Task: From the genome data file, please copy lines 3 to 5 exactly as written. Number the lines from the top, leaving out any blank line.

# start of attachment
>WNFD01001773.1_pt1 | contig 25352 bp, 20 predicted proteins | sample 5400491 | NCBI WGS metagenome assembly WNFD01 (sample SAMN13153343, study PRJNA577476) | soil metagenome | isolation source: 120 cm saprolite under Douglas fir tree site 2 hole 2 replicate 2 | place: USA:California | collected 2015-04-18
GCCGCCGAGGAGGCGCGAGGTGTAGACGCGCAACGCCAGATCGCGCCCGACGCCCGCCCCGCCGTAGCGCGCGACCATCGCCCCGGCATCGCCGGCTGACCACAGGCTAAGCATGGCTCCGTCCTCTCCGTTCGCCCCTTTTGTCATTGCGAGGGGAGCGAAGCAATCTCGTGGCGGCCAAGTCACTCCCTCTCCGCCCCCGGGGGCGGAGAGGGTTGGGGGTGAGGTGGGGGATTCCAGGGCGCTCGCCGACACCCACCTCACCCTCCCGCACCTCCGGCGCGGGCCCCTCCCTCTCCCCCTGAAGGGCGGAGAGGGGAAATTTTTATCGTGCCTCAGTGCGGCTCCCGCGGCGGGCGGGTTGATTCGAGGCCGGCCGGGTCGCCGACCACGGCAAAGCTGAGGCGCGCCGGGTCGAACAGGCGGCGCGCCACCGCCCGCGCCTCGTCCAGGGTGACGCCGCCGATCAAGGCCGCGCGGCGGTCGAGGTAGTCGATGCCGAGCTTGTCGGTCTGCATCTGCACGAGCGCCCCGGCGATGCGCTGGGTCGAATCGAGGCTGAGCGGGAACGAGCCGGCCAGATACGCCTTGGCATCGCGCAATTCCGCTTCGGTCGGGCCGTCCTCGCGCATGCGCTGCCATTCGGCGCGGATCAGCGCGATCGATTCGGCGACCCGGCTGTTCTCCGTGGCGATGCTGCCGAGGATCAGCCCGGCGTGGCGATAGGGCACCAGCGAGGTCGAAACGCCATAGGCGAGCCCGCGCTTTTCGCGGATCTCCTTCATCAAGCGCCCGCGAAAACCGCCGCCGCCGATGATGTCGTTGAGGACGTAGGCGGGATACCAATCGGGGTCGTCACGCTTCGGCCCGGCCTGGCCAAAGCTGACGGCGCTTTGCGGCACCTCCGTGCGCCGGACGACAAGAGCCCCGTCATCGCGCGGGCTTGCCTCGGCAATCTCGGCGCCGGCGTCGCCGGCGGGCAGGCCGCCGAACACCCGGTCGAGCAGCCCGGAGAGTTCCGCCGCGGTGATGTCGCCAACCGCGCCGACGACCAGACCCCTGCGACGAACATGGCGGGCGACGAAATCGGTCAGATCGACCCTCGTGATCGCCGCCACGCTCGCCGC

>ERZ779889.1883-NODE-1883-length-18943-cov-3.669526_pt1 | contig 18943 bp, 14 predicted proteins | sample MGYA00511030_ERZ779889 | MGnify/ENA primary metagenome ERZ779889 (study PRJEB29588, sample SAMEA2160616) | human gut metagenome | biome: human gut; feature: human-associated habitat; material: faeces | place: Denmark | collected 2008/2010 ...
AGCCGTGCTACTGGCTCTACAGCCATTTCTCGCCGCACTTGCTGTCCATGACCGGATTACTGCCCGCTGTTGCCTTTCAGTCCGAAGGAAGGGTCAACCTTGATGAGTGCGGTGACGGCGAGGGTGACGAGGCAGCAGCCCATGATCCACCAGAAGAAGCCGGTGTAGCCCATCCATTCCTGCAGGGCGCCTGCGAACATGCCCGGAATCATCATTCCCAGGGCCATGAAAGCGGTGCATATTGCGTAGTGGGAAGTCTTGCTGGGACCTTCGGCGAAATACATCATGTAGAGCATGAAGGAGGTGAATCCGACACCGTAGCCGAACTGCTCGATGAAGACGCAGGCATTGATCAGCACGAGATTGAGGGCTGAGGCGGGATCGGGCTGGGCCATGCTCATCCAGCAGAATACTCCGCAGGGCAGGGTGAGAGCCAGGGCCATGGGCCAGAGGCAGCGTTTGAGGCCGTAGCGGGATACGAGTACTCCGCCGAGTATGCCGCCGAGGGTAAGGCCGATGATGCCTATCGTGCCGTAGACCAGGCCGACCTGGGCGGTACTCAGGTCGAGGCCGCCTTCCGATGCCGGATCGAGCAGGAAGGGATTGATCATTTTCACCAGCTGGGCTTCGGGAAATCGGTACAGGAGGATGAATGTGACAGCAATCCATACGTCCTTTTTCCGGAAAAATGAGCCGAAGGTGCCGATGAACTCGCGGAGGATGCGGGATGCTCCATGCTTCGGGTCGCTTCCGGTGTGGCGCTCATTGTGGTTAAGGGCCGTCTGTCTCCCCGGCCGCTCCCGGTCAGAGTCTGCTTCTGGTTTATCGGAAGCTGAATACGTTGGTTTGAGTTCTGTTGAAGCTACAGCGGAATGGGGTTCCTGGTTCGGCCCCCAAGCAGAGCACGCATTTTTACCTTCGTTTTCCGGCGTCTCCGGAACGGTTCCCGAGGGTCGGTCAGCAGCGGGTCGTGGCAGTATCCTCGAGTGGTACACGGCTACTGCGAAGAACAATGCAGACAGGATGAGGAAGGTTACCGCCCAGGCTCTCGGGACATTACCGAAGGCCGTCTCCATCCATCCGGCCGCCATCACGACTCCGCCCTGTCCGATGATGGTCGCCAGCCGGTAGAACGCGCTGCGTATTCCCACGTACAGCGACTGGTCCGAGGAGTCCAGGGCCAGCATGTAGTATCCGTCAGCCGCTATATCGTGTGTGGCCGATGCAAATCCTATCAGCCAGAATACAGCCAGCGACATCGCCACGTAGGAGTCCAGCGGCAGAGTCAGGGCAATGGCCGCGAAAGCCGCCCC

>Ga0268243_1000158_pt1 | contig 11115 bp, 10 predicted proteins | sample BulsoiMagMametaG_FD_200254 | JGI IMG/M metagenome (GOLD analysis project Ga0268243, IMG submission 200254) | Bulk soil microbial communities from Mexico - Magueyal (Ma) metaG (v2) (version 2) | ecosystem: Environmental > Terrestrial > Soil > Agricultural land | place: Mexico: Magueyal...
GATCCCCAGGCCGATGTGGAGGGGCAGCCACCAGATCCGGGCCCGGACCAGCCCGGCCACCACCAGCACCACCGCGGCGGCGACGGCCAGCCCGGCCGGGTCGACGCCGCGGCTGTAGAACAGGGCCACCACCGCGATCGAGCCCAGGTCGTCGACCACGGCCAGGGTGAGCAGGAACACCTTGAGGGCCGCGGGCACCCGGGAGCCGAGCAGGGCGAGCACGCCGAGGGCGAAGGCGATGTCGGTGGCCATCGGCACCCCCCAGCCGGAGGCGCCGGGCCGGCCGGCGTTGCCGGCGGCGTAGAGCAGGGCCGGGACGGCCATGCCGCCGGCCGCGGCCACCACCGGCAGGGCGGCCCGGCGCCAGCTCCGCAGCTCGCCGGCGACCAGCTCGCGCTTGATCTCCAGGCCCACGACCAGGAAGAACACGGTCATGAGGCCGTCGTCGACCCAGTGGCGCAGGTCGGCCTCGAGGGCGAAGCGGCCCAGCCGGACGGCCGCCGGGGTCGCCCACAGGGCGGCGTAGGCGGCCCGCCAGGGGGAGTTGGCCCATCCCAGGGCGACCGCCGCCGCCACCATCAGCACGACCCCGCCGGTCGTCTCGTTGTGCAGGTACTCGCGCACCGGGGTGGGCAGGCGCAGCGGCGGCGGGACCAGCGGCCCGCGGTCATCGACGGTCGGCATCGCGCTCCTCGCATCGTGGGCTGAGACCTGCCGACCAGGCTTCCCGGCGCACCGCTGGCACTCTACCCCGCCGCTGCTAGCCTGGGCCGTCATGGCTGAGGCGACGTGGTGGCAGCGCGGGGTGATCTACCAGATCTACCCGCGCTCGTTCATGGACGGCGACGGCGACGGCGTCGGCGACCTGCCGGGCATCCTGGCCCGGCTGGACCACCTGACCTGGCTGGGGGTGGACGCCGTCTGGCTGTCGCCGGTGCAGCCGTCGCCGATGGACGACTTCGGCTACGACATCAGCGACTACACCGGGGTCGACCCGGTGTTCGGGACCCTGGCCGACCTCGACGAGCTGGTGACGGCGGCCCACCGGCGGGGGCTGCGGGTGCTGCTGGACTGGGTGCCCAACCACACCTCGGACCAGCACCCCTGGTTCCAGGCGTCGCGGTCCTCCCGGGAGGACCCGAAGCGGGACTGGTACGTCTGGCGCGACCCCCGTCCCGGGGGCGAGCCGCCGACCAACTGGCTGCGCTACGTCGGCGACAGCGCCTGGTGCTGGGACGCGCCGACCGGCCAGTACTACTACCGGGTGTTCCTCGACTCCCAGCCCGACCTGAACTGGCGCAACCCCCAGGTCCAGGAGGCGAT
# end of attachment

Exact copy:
>ERZ779889.1883-NODE-1883-length-18943-cov-3.669526_pt1 | contig 18943 bp, 14 predicted proteins | sample MGYA00511030_ERZ779889 | MGnify/ENA primary metagenome ERZ779889 (study PRJEB29588, sample SAMEA2160616) | human gut metagenome | biome: human gut; feature: human-associated habitat; material: faeces | place: Denmark | collected 2008/2010 ...
AGCCGTGCTACTGGCTCTACAGCCATTTCTCGCCGCACTTGCTGTCCATGACCGGATTACTGCCCGCTGTTGCCTTTCAGTCCGAAGGAAGGGTCAACCTTGATGAGTGCGGTGACGGCGAGGGTGACGAGGCAGCAGCCCATGATCCACCAGAAGAAGCCGGTGTAGCCCATCCATTCCTGCAGGGCGCCTGCGAACATGCCCGGAATCATCATTCCCAGGGCCATGAAAGCGGTGCATATTGCGTAGTGGGAAGTCTTGCTGGGACCTTCGGCGAAATACATCATGTAGAGCATGAAGGAGGTGAATCCGACACCGTAGCCGAACTGCTCGATGAAGACGCAGGCATTGATCAGCACGAGATTGAGGGCTGAGGCGGGATCGGGCTGGGCCATGCTCATCCAGCAGAATACTCCGCAGGGCAGGGTGAGAGCCAGGGCCATGGGCCAGAGGCAGCGTTTGAGGCCGTAGCGGGATACGAGTACTCCGCCGAGTATGCCGCCGAGGGTAAGGCCGATGATGCCTATCGTGCCGTAGACCAGGCCGACCTGGGCGGTACTCAGGTCGAGGCCGCCTTCCGATGCCGGATCGAGCAGGAAGGGATTGATCATTTTCACCAGCTGGGCTTCGGGAAATCGGTACAGGAGGATGAATGTGACAGCAATCCATACGTCCTTTTTCCGGAAAAATGAGCCGAAGGTGCCGATGAACTCGCGGAGGATGCGGGATGCTCCATGCTTCGGGTCGCTTCCGGTGTGGCGCTCATTGTGGTTAAGGGCCGTCTGTCTCCCCGGCCGCTCCCGGTCAGAGTCTGCTTCTGGTTTATCGGAAGCTGAATACGTTGGTTTGAGTTCTGTTGAAGCTACAGCGGAATGGGGTTCCTGGTTCGGCCCCCAAGCAGAGCACGCATTTTTACCTTCGTTTTCCGGCGTCTCCGGAACGGTTCCCGAGGGTCGGTCAGCAGCGGGTCGTGGCAGTATCCTCGAGTGGTACACGGCTACTGCGAAGAACAATGCAGACAGGATGAGGAAGGTTACCGCCCAGGCTCTCGGGACATTACCGAAGGCCGTCTCCATCCATCCGGCCGCCATCACGACTCCGCCCTGTCCGATGATGGTCGCCAGCCGGTAGAACGCGCTGCGTATTCCCACGTACAGCGACTGGTCCGAGGAGTCCAGGGCCAGCATGTAGTATCCGTCAGCCGCTATATCGTGTGTGGCCGATGCAAATCCTATCAGCCAGAATACAGCCAGCGACATCGCCACGTAGGAGTCCAGCGGCAGAGTCAGGGCAATGGCCGCGAAAGCCGCCCC

>Ga0268243_1000158_pt1 | contig 11115 bp, 10 predicted proteins | sample BulsoiMagMametaG_FD_200254 | JGI IMG/M metagenome (GOLD analysis project Ga0268243, IMG submission 200254) | Bulk soil microbial communities from Mexico - Magueyal (Ma) metaG (v2) (version 2) | ecosystem: Environmental > Terrestrial > Soil > Agricultural land | place: Mexico: Magueyal...